Killers of the Flower Moon
David Grann
Contributed by Shemika Thormahlen
Chapter 4

Grann takes the reader back to the time when the Osage community lived in Arkansas. President Thomas Jefferson had established a friendship with the people, but the government later forced them to give up their ancestral land. They had no option but to comply, for retaliation would make them enemies of America. Subsequently, they moved to the reservation in Kansas. Ne-kah-e-se-y, Mollie’s father, was a warrior who used to defend the tribe from attacks. Lizzie helped support her family through harvesting corn and carrying wood from long distances. The tribe valued their traditional ways, yet failing to embrace the changes brought on by white men. Settlers later came to occupy the land at the reservation, forcing the Osage community out through purchases and ruthless massacres.

The tribe bought another reservation, a place they were sure the white people would not desire. The government, on the other hand, wanted to forcibly assimilate the tribe, by killing the buffalos to end the hunting spree, and forcing them to venture into agricultural activities. The compensation money for their ancestral land also become a way of forcing them to change, with the government giving them food and clothes instead of checks. However, the people retaliated after some time, and where Wah-Ti-An-Kah, the chief, visited the Commissioner of Indian Affairs for the negotiations.

Mollie’s parents got married, and the children were given Osage names. However, the names later changed to Mollie, Anna, Minnie, and Rita — while the parents became Jimmy and Lizzie. The government forced the people to take their children to school, which led to Mollie having to attend St. Louis School. Forced schooling changed the way the scholars viewed their traditions, with many embracing the white men’s method of dress and being ashamed of their traditionalist parents who could not understand English and still lived by the old ways. The government also began to introduce allotments by dividing the lands. However, the Osage tribe managed to slow the allotment process, and the land was later divided among the tribe members. The oil deposits beneath the territory were also reserved to the tribe, and the ownership rights could only be inherited. More deposits were discovered, and the people were happy, hugging each other and tossing their hats in celebration.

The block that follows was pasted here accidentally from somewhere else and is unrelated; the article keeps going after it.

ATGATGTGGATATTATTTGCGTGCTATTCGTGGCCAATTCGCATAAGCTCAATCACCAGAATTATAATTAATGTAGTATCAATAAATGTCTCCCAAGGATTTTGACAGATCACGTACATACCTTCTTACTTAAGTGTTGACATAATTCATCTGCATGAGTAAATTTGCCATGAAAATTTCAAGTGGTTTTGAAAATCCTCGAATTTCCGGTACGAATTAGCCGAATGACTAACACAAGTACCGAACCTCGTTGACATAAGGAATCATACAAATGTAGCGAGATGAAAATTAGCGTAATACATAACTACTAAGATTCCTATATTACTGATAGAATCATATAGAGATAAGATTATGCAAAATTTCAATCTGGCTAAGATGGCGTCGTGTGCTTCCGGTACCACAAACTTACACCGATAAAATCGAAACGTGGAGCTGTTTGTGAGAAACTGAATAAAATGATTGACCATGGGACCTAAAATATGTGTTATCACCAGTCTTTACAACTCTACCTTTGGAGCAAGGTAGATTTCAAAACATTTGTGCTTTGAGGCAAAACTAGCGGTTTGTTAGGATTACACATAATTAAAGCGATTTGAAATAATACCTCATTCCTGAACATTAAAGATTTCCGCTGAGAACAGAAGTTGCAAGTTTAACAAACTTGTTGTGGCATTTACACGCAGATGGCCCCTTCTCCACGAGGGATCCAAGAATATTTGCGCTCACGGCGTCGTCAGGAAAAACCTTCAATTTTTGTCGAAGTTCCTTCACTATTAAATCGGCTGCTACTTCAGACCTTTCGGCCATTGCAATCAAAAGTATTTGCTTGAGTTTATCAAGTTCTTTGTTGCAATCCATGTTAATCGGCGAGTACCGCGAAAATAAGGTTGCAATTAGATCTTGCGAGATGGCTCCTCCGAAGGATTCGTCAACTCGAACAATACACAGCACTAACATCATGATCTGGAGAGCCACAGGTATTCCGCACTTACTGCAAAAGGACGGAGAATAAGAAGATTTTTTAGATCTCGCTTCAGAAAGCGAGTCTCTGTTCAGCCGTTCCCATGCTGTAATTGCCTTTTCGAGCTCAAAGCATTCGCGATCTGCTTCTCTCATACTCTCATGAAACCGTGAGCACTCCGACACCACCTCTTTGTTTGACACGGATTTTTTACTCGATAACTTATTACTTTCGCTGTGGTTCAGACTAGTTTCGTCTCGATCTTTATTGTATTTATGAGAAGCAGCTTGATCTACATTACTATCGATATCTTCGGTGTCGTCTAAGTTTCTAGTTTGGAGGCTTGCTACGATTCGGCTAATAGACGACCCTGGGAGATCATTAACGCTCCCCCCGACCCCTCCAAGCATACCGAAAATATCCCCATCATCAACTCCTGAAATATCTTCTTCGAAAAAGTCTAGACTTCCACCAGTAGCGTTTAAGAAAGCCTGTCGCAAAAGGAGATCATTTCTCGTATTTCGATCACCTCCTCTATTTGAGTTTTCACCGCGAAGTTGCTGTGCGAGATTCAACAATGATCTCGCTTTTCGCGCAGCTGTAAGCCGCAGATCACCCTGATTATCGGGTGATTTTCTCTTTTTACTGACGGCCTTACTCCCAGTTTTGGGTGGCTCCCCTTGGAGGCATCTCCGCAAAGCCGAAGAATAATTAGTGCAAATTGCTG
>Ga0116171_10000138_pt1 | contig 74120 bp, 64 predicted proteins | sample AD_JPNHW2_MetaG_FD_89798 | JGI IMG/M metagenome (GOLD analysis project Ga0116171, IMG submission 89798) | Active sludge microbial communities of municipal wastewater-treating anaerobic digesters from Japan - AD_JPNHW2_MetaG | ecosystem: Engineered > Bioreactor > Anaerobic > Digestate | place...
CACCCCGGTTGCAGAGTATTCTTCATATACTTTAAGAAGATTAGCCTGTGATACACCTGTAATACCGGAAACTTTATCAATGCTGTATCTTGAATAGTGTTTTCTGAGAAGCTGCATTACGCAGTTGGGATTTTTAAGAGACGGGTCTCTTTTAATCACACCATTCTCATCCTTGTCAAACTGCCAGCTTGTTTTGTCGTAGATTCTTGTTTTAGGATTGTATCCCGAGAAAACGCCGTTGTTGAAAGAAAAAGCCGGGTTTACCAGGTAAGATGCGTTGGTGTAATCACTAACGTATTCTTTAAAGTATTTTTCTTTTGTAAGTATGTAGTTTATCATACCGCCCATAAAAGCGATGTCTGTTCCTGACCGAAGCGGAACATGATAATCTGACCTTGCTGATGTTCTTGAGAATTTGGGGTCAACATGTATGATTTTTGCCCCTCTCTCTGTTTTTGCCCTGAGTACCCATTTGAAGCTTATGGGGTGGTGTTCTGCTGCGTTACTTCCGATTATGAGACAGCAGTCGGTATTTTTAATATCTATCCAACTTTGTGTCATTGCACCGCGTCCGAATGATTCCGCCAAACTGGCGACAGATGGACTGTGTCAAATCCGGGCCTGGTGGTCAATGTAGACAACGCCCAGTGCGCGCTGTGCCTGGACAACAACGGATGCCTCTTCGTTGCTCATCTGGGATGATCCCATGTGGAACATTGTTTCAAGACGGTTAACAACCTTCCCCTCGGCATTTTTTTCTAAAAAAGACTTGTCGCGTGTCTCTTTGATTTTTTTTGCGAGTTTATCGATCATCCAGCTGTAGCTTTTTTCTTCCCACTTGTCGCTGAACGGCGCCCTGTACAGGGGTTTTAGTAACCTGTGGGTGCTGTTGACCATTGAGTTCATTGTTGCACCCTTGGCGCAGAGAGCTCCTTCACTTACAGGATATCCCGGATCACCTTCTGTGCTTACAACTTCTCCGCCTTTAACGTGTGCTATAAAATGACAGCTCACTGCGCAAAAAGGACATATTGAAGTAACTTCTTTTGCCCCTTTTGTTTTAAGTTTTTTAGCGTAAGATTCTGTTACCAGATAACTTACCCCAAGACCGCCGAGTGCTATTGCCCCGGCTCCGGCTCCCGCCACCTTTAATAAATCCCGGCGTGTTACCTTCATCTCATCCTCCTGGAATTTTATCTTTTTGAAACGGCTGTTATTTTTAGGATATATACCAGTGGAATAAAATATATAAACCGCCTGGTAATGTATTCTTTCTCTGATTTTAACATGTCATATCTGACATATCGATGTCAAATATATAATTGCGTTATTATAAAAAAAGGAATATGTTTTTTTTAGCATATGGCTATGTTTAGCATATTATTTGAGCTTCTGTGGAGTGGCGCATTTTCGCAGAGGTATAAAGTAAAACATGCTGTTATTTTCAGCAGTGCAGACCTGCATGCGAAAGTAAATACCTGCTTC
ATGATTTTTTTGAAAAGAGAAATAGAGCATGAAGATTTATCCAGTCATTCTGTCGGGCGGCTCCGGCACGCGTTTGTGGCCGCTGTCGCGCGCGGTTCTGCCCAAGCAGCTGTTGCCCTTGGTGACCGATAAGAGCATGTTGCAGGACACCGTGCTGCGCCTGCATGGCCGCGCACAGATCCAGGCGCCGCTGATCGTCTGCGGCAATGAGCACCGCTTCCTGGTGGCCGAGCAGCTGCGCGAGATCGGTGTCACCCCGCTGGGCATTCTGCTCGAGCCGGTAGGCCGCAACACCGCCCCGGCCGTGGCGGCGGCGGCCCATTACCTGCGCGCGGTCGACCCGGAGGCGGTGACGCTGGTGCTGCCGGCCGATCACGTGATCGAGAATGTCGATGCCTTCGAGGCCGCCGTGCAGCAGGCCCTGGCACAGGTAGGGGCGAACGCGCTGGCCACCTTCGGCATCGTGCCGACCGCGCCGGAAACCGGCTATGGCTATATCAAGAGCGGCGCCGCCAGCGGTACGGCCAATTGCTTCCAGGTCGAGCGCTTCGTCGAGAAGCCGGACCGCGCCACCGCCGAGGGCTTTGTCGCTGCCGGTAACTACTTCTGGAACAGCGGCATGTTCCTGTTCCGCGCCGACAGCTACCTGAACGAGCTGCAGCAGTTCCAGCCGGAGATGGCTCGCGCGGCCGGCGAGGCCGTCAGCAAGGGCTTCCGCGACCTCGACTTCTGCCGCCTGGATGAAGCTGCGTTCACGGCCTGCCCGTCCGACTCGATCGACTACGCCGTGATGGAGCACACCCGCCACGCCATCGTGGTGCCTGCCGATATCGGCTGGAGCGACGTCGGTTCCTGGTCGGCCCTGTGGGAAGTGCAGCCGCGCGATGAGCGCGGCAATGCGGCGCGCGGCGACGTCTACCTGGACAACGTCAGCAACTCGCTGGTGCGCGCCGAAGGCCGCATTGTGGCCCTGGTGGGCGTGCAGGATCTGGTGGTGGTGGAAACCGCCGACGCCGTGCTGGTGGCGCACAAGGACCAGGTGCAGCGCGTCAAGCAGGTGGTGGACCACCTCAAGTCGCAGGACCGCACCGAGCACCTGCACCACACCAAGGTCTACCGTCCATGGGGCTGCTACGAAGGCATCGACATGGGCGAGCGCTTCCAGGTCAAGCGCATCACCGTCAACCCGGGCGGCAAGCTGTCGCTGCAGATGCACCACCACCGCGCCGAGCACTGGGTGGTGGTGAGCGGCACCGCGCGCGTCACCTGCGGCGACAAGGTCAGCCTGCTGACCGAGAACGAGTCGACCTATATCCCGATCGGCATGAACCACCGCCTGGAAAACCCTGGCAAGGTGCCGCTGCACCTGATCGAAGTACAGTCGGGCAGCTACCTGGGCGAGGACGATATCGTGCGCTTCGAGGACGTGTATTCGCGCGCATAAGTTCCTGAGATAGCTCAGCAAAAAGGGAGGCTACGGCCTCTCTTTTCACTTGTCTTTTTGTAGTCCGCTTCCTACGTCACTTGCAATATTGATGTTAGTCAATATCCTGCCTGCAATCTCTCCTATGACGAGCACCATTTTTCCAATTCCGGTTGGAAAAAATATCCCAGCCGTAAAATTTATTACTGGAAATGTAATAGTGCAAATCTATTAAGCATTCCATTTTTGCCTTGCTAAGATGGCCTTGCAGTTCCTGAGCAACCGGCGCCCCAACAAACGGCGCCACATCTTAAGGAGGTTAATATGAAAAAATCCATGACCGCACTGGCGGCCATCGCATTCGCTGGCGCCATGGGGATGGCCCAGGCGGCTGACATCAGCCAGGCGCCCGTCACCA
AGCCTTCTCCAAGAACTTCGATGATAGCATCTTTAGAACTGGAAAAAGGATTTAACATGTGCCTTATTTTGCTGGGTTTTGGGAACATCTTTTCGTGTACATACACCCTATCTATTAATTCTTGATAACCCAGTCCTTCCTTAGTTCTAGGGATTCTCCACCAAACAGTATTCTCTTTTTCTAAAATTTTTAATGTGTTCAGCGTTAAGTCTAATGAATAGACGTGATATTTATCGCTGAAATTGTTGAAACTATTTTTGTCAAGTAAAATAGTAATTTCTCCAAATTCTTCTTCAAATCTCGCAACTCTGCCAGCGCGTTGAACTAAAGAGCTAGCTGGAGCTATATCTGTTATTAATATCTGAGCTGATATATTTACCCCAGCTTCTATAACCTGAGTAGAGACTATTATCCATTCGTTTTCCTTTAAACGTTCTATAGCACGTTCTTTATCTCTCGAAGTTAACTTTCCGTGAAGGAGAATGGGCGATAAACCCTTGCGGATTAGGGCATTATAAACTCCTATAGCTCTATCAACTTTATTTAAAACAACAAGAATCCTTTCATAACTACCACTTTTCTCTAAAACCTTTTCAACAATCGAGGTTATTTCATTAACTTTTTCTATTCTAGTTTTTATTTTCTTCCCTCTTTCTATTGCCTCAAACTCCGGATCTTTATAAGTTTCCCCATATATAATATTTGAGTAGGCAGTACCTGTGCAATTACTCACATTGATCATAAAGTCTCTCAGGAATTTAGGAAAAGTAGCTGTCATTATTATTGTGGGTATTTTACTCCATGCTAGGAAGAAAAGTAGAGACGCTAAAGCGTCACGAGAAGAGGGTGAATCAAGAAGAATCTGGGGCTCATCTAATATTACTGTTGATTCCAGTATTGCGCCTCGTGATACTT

This chapter explores the journey of the Osage people — from their prominent eras, to the periods they lived in poverty, and to a later uprising. Initially, it seems as if the government did not consider the Osage Indians as part of the nation, which explains the attempts by Thomas Jefferson to create an alliance with the leaders of the tribe. However, the relocation of the tribe to a reservation shows the establishment of the white men’s ways and the government’s efforts to build a uniform America, a nation devoid of diversity. In most cases, white settlers are given an advantage over the Indians due to the notion of white supremacy, to the extent of massacring people from the Osage community in land disputes. The decision to inhabit the bare and infertile land shows that the tribe wanted to thrive in peace — and that they were afraid of the white people.

The government’s continued efforts of assimilating the Osage into the white man’s ways projects the racism and prejudice held by the white people, as well as their narcissistic nature of deeming their ways as ideal. This explains the forceful education of the people and the compensations made in the form of food and clothes. Furthermore, these efforts show how the government despised Indian traditions and wanted to affirm the concepts of modernity and civilization. The changing of traditional Osage names to English ones show the rate at which people were slowly accepting the new ways into their lives.

Finally, the issue of oil discovery occurred as a blessing to the tribe. But the concern of inheritance was the people’s way of ensuring that the white people would not buy or forcibly strip the Osage of their rights.

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